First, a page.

Carbon trade to push up utility bills

23 June 2004
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24 June 2004 | David Arminas

Purchasers face double-digit energy price hikes when the carbon emissions trading scheme comes starts on 1 January, according to a new report from consultancy Ernst & Young.

It concluded that gas prices could rise more than 20 per cent and electricity prices by over 15 per cent.

Coal-fired generators, one of the main producers of carbon dioxide, will have to invest heavily in scrubbers and filters to reduce their emissions, but will pass this cost on to buyers of electricity.

To offset this cost, governments will issue tradeable credits to generators and other energy- intensive users such as steel mills and chemical makers that reduce their carbon emissions.

Ian Dobson, chairman of the CIPS energy committee, told SM: "If generators spend money on equipment or buy cleaner burning coal, the price of their electricity will cost more.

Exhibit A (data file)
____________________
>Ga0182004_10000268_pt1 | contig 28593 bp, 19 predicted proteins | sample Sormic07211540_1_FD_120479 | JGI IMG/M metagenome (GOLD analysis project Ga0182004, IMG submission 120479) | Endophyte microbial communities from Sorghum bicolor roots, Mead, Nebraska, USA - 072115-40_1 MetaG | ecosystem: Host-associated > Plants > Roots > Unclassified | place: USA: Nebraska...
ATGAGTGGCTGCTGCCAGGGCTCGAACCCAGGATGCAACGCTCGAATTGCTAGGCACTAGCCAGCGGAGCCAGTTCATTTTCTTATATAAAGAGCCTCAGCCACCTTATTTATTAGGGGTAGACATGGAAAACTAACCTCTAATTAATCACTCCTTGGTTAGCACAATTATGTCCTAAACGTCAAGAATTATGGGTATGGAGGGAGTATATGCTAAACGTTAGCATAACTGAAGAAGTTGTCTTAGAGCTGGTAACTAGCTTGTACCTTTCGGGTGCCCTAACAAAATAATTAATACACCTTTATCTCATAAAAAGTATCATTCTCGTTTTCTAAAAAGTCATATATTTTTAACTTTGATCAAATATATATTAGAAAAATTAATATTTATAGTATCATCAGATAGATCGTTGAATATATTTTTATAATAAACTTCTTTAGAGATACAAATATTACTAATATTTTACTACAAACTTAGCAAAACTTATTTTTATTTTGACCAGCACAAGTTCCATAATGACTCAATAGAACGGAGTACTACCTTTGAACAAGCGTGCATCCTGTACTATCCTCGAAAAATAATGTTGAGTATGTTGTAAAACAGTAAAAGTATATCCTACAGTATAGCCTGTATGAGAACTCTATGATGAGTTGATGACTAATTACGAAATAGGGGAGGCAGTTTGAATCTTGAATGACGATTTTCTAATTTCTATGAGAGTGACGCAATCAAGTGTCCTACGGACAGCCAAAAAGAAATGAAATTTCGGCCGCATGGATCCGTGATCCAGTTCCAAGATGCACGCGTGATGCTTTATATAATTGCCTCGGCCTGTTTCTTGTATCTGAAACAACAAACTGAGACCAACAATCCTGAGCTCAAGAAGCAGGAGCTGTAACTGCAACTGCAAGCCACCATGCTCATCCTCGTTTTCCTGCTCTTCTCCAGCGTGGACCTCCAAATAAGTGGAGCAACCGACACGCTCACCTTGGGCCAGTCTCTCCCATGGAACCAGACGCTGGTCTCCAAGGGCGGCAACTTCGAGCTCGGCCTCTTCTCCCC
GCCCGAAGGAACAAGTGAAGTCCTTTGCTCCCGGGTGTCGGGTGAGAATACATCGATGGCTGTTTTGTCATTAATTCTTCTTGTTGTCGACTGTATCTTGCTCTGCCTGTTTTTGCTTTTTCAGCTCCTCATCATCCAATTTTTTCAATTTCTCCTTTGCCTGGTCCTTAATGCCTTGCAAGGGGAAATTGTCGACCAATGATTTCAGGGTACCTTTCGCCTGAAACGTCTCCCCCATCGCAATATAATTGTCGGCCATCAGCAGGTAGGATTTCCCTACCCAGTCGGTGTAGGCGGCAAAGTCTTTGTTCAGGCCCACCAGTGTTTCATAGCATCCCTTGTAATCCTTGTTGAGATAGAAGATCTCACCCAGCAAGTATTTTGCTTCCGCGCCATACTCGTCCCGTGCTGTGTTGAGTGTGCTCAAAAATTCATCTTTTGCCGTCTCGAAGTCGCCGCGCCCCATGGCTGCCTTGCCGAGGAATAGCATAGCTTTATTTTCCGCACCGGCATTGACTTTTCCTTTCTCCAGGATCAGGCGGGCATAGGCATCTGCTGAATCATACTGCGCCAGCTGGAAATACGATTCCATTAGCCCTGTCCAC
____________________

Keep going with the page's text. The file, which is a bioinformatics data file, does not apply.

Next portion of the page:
"To offset the equipment costs, they can sell their carbon credits to companies that haven't cleaned up their emissions, so there is an element of balance."

Dobson urged openness in the carbon credit selling market so that generators revealed what the net balance was, and didn't raise electricity prices to cover the cost of equipment without taking into consideration what they received from selling credits.

The survey of more than 200 large energy generators and users also showed that 40 per cent did not believe the scheme would start on time.



Feature: Tipping the balance of power





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